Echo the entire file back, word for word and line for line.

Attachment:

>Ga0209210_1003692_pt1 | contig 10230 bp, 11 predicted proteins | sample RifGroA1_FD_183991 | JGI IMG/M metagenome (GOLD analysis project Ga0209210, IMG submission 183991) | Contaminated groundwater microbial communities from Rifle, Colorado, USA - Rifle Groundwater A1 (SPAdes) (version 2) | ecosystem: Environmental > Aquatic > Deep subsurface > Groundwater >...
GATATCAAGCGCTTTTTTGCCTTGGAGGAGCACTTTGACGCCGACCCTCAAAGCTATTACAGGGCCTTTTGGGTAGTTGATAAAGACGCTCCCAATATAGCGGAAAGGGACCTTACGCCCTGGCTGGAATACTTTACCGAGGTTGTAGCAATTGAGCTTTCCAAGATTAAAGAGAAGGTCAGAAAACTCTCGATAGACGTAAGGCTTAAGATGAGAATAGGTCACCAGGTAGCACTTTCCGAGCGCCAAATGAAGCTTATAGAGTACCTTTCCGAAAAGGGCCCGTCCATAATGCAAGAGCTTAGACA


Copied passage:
>Ga0209210_1003692_pt1 | contig 10230 bp, 11 predicted proteins | sample RifGroA1_FD_183991 | JGI IMG/M metagenome (GOLD analysis project Ga0209210, IMG submission 183991) | Contaminated groundwater microbial communities from Rifle, Colorado, USA - Rifle Groundwater A1 (SPAdes) (version 2) | ecosystem: Environmental > Aquatic > Deep subsurface > Groundwater >...
GATATCAAGCGCTTTTTTGCCTTGGAGGAGCACTTTGACGCCGACCCTCAAAGCTATTACAGGGCCTTTTGGGTAGTTGATAAAGACGCTCCCAATATAGCGGAAAGGGACCTTACGCCCTGGCTGGAATACTTTACCGAGGTTGTAGCAATTGAGCTTTCCAAGATTAAAGAGAAGGTCAGAAAACTCTCGATAGACGTAAGGCTTAAGATGAGAATAGGTCACCAGGTAGCACTTTCCGAGCGCCAAATGAAGCTTATAGAGTACCTTTCCGAAAAGGGCCCGTCCATAATGCAAGAGCTTAGACA